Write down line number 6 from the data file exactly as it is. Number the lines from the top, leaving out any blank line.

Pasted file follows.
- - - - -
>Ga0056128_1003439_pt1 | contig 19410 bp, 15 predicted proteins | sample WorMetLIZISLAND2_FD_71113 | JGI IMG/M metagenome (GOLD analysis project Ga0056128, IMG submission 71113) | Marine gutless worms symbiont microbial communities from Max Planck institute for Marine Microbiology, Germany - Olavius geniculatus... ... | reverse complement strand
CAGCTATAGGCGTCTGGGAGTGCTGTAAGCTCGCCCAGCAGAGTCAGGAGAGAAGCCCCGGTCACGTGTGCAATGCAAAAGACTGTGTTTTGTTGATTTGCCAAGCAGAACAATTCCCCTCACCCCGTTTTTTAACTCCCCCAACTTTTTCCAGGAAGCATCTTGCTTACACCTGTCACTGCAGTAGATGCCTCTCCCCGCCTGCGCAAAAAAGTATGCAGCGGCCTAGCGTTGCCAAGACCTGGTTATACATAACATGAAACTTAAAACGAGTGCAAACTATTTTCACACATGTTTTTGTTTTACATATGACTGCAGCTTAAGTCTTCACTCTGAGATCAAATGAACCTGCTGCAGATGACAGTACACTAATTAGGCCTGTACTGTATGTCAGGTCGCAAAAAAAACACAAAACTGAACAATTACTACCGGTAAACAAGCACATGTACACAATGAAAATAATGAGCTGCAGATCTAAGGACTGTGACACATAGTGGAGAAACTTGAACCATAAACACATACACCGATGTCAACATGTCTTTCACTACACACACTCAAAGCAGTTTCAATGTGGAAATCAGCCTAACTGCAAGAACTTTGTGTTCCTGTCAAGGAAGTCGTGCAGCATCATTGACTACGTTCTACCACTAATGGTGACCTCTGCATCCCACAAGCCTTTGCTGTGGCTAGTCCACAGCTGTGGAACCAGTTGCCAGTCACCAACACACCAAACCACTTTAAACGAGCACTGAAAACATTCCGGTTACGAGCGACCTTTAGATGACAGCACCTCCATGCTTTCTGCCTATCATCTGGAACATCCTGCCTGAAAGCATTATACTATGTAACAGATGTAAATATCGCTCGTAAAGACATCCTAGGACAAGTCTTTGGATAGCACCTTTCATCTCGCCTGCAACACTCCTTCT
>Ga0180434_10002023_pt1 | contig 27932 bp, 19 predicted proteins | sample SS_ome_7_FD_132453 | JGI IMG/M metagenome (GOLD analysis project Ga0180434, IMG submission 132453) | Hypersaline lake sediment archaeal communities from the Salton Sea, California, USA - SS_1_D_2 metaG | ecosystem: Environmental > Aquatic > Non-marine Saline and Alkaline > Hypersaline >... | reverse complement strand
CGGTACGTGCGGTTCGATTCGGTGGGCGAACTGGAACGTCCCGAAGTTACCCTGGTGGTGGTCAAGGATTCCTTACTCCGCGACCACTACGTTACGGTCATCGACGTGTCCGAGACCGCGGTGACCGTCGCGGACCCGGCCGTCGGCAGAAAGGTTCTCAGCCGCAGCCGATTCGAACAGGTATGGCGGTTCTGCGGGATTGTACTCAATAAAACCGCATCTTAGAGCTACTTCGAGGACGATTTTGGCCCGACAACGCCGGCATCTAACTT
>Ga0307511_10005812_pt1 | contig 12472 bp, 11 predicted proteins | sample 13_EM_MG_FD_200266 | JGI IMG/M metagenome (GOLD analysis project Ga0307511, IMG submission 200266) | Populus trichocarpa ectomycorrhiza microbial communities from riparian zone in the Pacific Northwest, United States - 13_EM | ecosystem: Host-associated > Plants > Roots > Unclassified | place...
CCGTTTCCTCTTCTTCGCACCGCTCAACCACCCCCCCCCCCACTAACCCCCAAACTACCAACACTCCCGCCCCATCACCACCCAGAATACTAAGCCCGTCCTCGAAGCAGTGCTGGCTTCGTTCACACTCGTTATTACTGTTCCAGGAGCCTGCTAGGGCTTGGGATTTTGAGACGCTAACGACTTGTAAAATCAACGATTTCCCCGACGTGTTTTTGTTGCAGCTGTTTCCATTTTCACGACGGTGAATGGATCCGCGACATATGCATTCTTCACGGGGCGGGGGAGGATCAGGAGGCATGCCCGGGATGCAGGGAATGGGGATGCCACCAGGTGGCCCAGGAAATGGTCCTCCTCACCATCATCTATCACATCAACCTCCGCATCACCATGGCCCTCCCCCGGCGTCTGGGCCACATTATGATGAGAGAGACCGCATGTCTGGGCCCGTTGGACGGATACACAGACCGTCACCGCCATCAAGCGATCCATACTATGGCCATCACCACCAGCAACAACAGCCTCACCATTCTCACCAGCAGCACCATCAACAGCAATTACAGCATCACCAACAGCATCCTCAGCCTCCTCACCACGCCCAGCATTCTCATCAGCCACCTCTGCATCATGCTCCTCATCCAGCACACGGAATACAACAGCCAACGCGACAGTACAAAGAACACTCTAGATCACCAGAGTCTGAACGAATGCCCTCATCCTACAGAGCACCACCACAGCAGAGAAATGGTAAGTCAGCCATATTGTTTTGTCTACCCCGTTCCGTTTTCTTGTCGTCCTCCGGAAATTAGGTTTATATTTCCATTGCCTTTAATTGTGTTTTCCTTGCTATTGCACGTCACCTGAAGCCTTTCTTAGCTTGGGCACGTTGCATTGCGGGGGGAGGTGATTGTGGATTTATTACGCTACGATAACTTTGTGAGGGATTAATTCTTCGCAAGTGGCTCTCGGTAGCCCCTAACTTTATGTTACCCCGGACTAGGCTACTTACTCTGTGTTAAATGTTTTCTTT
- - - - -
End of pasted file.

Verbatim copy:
CCGTTTCCTCTTCTTCGCACCGCTCAACCACCCCCCCCCCCACTAACCCCCAAACTACCAACACTCCCGCCCCATCACCACCCAGAATACTAAGCCCGTCCTCGAAGCAGTGCTGGCTTCGTTCACACTCGTTATTACTGTTCCAGGAGCCTGCTAGGGCTTGGGATTTTGAGACGCTAACGACTTGTAAAATCAACGATTTCCCCGACGTGTTTTTGTTGCAGCTGTTTCCATTTTCACGACGGTGAATGGATCCGCGACATATGCATTCTTCACGGGGCGGGGGAGGATCAGGAGGCATGCCCGGGATGCAGGGAATGGGGATGCCACCAGGTGGCCCAGGAAATGGTCCTCCTCACCATCATCTATCACATCAACCTCCGCATCACCATGGCCCTCCCCCGGCGTCTGGGCCACATTATGATGAGAGAGACCGCATGTCTGGGCCCGTTGGACGGATACACAGACCGTCACCGCCATCAAGCGATCCATACTATGGCCATCACCACCAGCAACAACAGCCTCACCATTCTCACCAGCAGCACCATCAACAGCAATTACAGCATCACCAACAGCATCCTCAGCCTCCTCACCACGCCCAGCATTCTCATCAGCCACCTCTGCATCATGCTCCTCATCCAGCACACGGAATACAACAGCCAACGCGACAGTACAAAGAACACTCTAGATCACCAGAGTCTGAACGAATGCCCTCATCCTACAGAGCACCACCACAGCAGAGAAATGGTAAGTCAGCCATATTGTTTTGTCTACCCCGTTCCGTTTTCTTGTCGTCCTCCGGAAATTAGGTTTATATTTCCATTGCCTTTAATTGTGTTTTCCTTGCTATTGCACGTCACCTGAAGCCTTTCTTAGCTTGGGCACGTTGCATTGCGGGGGGAGGTGATTGTGGATTTATTACGCTACGATAACTTTGTGAGGGATTAATTCTTCGCAAGTGGCTCTCGGTAGCCCCTAACTTTATGTTACCCCGGACTAGGCTACTTACTCTGTGTTAAATGTTTTCTTT